Gas main damaged, causing major incident

An underground boring company doing some excavating went through a 50mm gas pipeline this morning in Reservoir, damaging the gas pipe and causing a major incident.

20 homes had to be evacuated and a 100-meter exclusion zone was set up around the area. Police blocked off all the roads in the area, and ambulance crews attended the scene to offer assistance. 13 MFB firefighters attended the site and used water to disperse the leaking gas from the area.

Below is the news report from Channel 7 news, as well as footage of the scene taken from the helicopter.


This Gas Pipe should never have been hit

As you can see by the plans below, which were obtained by doing a free Dial Before You Dig request, the gas main is clearly shown.

Plan of gas main from Dial Before you Dig
Plan of the gas main from Dial Before you Dig

They should have dug down and proved it by hand or used a hydro excavator to prove its actual location.

Then once they had seen it, they would have been able to work around it safely.

The pipe itself was only installed in the area in May 2002. So relatively speaking, it is not even that old, compared to some of the pipes we come across.

The irony, they did actually have a vacuum excavator onsite. Now, I don’t know if it was capable of doing non-destructive digging but, if it wasn’t and they didn’t want to dig down by hand themselves, then they should have called someone in to do it for them.

This gas main strike comes exactly a week after the incident in Chapel Street, Windsor, which also gained a lot of media coverage.

Oddly enough, however, although these two hits were the only ones to make it to the news, there were many more underground utilities damaged over the last week.

They just did not attract enough media attraction to get mentioned.

Why do underground utilities keep getting damaged

I often wonder why these damages keep happening.

It can’t be because they don’t know about the Dial Before You Dig service. DBYD has been around years and they spend millions of dollars on advertising, so everyone is aware of them and the fact that you need to get plans before you start working.

It can’t be that contractors aren’t getting plans back fast enough from the utility companies, as most of them have now automated their responses.

I did a video a few years ago now, showing me putting in a Dial Before You Dig request and then I filmed my inbox to show how long it took for each utility in the area to send the plans back. If you haven’t seen the video yet, then here it is

And keep in mind that video was done a few years ago—response times have got even better since then.

Who is at fault for this gas leak?

I didn’t go out to this job and I have no idea which company was doing the works, so I don’t know the exact details, apart from the fact that the 50mm gas main that was hit is clearly shown on the plans.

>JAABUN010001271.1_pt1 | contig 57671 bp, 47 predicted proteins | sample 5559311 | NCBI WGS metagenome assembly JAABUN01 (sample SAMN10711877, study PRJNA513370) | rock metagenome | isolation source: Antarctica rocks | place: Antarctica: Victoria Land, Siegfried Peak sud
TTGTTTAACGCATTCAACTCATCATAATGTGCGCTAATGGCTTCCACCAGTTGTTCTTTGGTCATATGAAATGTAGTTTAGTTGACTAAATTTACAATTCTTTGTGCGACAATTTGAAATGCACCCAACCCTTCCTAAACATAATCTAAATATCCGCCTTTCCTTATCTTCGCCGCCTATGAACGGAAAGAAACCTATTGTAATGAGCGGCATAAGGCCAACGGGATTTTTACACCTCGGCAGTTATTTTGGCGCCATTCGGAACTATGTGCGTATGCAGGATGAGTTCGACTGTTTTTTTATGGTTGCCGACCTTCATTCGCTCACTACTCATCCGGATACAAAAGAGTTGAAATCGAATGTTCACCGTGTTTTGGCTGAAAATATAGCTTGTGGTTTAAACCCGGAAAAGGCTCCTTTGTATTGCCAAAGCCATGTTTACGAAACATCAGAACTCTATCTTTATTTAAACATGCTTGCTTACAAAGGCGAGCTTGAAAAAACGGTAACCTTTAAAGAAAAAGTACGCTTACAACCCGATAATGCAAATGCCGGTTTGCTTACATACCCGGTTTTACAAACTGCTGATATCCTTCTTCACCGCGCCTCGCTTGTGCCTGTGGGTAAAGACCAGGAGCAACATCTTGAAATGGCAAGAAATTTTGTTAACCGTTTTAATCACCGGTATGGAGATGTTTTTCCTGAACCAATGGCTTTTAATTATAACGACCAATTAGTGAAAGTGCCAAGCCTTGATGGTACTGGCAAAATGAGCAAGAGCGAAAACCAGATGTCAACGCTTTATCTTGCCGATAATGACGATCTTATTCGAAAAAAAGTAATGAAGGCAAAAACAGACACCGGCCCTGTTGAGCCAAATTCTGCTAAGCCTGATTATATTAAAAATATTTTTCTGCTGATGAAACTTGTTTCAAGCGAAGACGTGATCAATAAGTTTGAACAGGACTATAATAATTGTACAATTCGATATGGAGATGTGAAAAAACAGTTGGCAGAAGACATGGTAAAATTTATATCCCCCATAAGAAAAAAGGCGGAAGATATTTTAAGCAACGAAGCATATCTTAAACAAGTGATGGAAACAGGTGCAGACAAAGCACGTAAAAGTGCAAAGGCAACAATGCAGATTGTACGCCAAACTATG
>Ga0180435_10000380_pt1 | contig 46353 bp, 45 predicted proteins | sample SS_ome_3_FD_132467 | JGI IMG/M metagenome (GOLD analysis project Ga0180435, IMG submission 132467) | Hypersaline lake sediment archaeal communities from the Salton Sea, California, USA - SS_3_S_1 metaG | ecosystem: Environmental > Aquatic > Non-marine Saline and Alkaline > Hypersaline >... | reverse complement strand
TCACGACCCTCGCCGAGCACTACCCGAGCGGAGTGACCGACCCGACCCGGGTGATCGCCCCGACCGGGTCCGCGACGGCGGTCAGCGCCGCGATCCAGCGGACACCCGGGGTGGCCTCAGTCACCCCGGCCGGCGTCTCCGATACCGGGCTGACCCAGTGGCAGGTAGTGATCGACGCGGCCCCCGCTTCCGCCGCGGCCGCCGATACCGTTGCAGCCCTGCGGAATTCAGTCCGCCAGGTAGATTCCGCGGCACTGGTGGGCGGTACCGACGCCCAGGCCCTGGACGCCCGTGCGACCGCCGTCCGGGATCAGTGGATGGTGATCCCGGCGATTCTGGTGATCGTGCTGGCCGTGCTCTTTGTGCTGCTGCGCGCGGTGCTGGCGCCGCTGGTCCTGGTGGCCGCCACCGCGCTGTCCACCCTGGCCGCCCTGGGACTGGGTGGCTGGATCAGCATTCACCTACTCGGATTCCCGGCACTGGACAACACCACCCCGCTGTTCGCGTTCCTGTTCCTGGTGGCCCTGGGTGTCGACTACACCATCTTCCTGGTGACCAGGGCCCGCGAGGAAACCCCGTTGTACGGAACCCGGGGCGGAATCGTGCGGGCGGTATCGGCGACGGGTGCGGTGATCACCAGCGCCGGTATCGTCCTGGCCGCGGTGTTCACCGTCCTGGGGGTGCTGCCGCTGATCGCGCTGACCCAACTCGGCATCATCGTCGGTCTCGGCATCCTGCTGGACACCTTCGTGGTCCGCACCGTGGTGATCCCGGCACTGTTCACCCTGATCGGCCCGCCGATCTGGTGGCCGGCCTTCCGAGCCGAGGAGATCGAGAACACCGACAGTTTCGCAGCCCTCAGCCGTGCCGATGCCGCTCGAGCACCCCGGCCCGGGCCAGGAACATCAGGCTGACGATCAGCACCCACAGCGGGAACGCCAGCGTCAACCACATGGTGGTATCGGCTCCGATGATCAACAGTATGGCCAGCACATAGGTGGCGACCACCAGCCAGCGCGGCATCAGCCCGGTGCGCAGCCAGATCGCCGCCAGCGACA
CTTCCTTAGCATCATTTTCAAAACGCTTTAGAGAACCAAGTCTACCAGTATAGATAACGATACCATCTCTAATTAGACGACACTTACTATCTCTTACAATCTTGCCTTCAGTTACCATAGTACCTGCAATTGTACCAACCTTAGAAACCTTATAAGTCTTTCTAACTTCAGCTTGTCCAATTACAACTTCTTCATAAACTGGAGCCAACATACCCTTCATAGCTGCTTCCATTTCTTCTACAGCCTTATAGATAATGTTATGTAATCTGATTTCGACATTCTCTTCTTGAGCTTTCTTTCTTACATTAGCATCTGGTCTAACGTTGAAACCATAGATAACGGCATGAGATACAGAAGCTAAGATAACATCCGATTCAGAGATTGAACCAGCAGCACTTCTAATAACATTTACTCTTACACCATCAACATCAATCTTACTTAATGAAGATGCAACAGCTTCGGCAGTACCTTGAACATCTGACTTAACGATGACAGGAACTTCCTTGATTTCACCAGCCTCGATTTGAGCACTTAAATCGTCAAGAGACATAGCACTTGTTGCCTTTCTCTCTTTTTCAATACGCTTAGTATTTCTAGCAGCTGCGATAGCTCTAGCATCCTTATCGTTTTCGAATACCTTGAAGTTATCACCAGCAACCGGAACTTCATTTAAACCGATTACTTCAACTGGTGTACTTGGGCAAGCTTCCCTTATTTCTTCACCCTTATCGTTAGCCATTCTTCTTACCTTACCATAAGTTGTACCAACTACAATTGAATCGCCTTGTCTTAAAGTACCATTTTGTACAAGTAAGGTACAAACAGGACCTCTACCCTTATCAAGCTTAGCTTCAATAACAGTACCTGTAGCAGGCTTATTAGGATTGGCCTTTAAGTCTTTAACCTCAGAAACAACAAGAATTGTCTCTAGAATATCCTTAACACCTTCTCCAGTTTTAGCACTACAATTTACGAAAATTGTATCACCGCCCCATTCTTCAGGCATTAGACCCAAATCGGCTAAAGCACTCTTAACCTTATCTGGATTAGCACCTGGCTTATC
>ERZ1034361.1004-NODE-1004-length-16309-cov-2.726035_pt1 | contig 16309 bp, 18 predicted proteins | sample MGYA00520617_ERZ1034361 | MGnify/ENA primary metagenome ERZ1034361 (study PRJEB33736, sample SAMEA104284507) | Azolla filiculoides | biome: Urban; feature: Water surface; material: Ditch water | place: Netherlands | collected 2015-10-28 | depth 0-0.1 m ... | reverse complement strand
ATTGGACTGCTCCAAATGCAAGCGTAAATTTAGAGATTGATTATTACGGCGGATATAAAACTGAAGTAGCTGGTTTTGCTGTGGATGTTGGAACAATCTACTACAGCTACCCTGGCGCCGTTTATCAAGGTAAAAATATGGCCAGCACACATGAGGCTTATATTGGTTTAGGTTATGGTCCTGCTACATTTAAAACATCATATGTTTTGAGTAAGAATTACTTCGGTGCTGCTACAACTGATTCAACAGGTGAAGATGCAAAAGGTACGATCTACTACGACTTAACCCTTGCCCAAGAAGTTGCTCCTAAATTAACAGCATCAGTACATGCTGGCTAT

For all I know, they could have been digging down by hand and struck and damaged the pipe with the shovel. If this is the case, then OK—it was an accident. But the guy on the shovel must be pretty strong and might need to be retaught that when you’re digging down to expose a buried utility, you need to dig parallel to the service, not perpendicular to it.

But I’m pretty confident that it wasn’t damaged by someone digging by hand, as the excavator has dirt in the mud bucket.

The gas pipe might have been very shallow, or it may have been at a different offset to where the plans said it should be—which was 2.1 meters to the boundary. But again, if this is the case, then the contractor needs to re-read the paperwork that comes with the plans, as it states that the services in the area need to be potholed to be confirmed prior to doing any excavating in the area.

So what does that mean? Let’s say you’re digging a hole at 3.2 meters from the boundary and the plans say the gas is 2.1m and the water is 2.3m. Well, you still need to dig down and visually see both the gas and the water. If you dug down where they say they should be and you can’t find them, then that will mean the plan—which by the way is only a guide to where things are—is wrong and you need either to keep digging along to try and find them or contact the gas company to let them know you can’t find the main and feel their plan could be wrong.

And the last reason why this could have happened could be due to laziness, ignorance, or just stupidity. In 2016, none of these is a good enough excuse.

Am I wrong? Why do you think the gas pipe was hit?

But hey, I could be wrong. There could be another reason why this might have happened that I haven’t thought of. If you can think of a reason why this gas pipe was hit, then let us know—as I really would like to give the guys the benefit of the doubt. It’s just that I keep seeing too many of these, so it is leading me to believe it is the fault of the guys on sites.

Don’t let this happen to you

Like always, if you’re doing any digging and you don’t want to end up on the news that night, then give us a call and we’d be happy to come and help you out.

If you can’t catch us on the phone then you can always book online via our calendar in which you can see what days and times are free. The button is in the top right-hand corner of the website, or you can always just click this link here

Or if you are from interstate and need a locator, then my advice would be to jump on the DBYD locators website, which you’ll find here, and pick someone from that list. That way you’ll know they’ve passed a defined test of skill, set by Dial Before You Dig themselves, about what a professional locator should know and how they should operate on-site.

If you haven’t heard about the Dial Before You Dig certification and why you should use a locator that is certified, then have a look at this blog post I wrote about it, and also this blog post that I wrote about it when it first came out last year.

More to explorer